Tom had to go to Lome (the capital) this morning so Zack and I covered the service. We returned last night's patient with Ludwig's Angina to the theatre and reexplored his neck and mediastinum. There did not appear to be any further pus draining which we were pleased to see. We repacked the wound and returned him to the HBB equivalent of the ICU. On physical examination this morning, he had some subcutaneous emphysema in the left chest wall. Chest x-ray does not show a pneumothorax. We are concerned that this may mean that his infection has spread deeply into the mediastinum. Hope fully, the antibiotics will make a difference. I was able to primarily close over half of the young man with the amputation's arm; we will place a skin graft on the upper portion of the arm on Friday. We also changed the VAC dressing on the young woman with advanced breast cancer that Mary performed a radical mastectomy on last week. She should be ready to skin graft Friday as well. As we only have one dermatome, and it needs to be sterilized between uses, we can only schedule a single skin graft a day if the dermatome is needed. We will plan to harvest a small skin graft with a Weck or Watson knife to close the amputation and use the dermatome for the breast skin graft. We take much for granted back home and are used to being able to do multiple similar procedures each day. Here, where you may only have one of a particular instrument, or limited supplies such as suture or Jackson-Pratt drains, you have to use the supplies sparingly always considering that you may need it for a future patient. Wednesday is normally a light day in the operating theatre. The OR staff was happy to be done by lunch as they are very excited that the hospital soccer (football) team is scheduled to play a rival team at 3 pm today. The afternoon today was very quiet, which allowed me to work on my September 7th General Surgery Grand Rounds on volunteering in Togo. This evening, we were sad to hear that the 2-year-old with severe liver dysfunction has died. Her liver function tests have continued to improve during the week, but her glucose has dropped consistent with liver failure, she has become severely neutropenic, and she has developed scattered hemorrhagic skin lesions. Russ Ebersole had sent viral cultures to Lome to rule out hemorrhagic fever yesterday, but the results have not returned as yet. Her mother is obviously distraught, but especially so as the family in Benin had wanted to hold a special animism ceremony to cure her. She elected to bring her daughter to Togo and HBB instead. The family told her before she left that it would be her fault if her child died by going to a hospital. There are layers of culture and tradition here, along with the severe limitations of diagnostic and pharmaceutical therapies, that we do not have to deal with in the U.S. It is comforting to recognize that without HBB and its staff, many more patients would die or suffer as a result of their injuries / illnesses.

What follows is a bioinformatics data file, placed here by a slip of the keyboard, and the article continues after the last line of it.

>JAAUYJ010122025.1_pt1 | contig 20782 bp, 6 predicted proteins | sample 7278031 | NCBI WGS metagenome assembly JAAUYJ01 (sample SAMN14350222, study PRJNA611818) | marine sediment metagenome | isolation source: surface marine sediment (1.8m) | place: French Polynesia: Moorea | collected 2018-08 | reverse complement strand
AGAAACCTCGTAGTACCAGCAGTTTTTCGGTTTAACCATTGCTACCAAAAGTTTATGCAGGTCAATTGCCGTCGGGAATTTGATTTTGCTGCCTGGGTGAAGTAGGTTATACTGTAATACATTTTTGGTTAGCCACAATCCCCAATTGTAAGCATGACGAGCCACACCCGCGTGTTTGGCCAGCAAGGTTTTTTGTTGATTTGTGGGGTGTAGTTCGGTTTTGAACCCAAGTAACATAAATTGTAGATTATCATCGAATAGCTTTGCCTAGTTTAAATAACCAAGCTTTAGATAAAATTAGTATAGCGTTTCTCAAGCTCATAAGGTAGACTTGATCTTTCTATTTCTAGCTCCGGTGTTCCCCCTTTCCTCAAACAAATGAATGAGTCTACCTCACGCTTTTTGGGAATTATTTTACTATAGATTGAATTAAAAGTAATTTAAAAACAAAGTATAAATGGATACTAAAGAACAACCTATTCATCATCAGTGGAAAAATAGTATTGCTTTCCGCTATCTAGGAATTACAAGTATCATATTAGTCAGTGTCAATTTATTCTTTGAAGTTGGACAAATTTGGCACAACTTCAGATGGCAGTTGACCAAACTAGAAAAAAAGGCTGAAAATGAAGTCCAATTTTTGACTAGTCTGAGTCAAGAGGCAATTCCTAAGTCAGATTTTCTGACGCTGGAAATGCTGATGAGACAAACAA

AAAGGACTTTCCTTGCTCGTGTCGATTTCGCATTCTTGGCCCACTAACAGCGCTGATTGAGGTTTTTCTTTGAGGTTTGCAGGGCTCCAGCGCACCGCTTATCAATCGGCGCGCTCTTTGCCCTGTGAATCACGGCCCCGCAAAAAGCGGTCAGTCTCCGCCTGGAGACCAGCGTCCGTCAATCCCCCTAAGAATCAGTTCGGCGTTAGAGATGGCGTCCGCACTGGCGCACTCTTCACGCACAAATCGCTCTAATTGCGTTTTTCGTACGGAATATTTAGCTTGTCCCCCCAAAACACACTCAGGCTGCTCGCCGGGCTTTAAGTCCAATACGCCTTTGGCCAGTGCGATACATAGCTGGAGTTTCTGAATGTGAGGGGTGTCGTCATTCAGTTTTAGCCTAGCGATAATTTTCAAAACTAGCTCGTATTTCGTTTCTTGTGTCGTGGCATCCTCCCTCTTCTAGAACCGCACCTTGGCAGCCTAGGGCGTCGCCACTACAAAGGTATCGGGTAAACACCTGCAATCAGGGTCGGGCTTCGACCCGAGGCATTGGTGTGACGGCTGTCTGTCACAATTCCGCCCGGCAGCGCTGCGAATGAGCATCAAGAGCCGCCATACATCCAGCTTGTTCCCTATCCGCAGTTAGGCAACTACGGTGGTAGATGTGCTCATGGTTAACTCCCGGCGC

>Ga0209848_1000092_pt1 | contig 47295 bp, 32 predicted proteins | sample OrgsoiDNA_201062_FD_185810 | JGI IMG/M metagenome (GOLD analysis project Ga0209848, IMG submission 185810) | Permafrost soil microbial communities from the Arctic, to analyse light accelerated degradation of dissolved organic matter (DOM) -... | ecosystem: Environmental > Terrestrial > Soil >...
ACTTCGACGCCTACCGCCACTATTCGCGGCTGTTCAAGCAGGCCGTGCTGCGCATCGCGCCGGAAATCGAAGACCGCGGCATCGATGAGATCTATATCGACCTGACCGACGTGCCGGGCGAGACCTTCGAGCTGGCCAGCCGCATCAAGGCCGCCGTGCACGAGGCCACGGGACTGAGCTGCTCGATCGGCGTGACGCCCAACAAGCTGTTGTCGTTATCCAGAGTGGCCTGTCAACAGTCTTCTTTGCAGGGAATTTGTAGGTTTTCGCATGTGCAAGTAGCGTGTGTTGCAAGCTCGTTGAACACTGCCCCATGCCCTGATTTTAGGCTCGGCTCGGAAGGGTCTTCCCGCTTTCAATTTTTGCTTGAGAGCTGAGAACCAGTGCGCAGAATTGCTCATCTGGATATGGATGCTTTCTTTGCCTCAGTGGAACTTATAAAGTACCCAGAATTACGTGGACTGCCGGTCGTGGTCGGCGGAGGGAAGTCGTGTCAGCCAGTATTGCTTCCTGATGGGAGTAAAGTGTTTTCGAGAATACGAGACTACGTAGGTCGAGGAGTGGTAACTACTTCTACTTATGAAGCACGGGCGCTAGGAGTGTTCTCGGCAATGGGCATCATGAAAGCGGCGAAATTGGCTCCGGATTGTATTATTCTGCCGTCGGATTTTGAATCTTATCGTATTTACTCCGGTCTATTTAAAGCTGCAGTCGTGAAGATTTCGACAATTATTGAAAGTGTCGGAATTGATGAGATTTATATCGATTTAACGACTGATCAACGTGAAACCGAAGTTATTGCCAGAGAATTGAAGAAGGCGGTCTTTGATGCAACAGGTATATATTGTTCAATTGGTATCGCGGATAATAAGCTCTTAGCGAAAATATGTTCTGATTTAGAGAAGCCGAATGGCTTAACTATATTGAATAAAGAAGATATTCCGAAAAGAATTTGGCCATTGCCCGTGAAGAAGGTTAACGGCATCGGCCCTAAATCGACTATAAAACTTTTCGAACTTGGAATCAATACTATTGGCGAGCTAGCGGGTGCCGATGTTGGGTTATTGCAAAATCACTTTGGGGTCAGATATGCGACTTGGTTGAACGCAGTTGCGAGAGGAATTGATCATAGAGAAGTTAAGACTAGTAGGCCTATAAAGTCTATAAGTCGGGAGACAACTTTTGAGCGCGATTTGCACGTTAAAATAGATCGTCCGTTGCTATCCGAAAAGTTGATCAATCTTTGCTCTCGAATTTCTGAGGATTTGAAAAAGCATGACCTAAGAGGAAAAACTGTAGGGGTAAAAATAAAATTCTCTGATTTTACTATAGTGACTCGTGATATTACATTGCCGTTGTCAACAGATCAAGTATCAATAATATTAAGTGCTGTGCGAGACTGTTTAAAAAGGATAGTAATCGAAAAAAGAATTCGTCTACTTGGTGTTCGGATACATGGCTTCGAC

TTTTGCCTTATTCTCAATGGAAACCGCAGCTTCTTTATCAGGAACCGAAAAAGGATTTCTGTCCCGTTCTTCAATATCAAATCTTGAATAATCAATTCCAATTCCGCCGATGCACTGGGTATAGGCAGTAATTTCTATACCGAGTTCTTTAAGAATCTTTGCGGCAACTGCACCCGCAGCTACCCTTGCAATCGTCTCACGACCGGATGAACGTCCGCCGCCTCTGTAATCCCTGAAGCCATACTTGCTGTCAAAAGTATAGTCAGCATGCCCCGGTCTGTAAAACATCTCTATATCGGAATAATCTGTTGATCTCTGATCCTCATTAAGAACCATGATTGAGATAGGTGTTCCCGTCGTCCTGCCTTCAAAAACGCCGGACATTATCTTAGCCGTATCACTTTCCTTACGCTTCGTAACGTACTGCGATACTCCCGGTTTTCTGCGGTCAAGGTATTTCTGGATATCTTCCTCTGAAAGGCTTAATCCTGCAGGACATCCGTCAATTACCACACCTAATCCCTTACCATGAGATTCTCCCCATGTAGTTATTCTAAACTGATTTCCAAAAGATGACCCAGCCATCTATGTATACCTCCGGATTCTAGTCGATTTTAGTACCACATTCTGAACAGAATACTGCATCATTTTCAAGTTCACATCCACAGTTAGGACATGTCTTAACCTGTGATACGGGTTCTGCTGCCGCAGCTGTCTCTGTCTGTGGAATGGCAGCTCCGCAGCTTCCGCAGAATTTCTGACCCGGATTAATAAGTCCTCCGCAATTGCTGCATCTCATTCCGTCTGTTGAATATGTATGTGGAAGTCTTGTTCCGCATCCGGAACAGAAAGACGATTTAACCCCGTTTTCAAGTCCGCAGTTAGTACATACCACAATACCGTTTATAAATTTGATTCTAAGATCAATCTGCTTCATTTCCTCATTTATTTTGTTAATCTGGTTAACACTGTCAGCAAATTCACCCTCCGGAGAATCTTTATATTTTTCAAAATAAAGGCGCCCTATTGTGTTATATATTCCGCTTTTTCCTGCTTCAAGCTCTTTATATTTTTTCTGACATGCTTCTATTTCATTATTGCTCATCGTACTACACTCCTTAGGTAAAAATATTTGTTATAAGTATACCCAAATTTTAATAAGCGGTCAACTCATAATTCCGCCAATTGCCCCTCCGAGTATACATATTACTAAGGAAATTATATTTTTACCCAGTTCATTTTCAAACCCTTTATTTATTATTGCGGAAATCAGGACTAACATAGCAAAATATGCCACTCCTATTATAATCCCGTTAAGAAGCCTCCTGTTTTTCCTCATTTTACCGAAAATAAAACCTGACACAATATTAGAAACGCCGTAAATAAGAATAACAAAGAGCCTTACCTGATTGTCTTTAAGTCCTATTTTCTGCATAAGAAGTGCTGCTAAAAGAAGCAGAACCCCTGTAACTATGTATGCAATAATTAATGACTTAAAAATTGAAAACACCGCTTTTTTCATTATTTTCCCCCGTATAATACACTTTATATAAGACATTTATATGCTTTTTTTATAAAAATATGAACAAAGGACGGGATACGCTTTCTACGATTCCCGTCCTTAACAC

August 30, 2018
I operated last night on an 11-month-old who presented just before midnight with an incarcerated right inguinal hernia. We were unable to reduce it, even with sedation, and took him to the operating theatre where his terminal ileum was incarcerated, edematous, and contused. I was able to reduce it by opening the internal ring significantly and then repairing it. We finished around 2:30 this morning and he is already looking better. Today is a busy operative day for HBB. I started the day with umbilical & suprapubic incisional hernias and bilateral large hydroceles while Tom did a massive right thyroid lobectomy and a thyroglossal duct cyst. As I was finishing my first case, the staff came in to report that a woman on the Maternity Ward was not progressing appropriately and they were sugggesting urgent Caesarean section. She has already lost her first pregnancy due to failure to progress. I performed my first solo C-section and delivered a healthy baby girl named "Yawa" for "Thursday". Interestingly, she will have the same birthdate as Kaitlin, my eldest daughter, who turns 25 today! This afternoon, we will be skin grafting the face of a woman who required radical debridement for infection, changing a VAC dressing on an infected inguinal hernia done in Lome, and reexploring the neck of the man with Ludwig's Angina. The variety of operative cases here is amazing. Tom Kendall and I have begun preliminary discussions about the possibility of an ORMC surgery resident rotation here at HBB.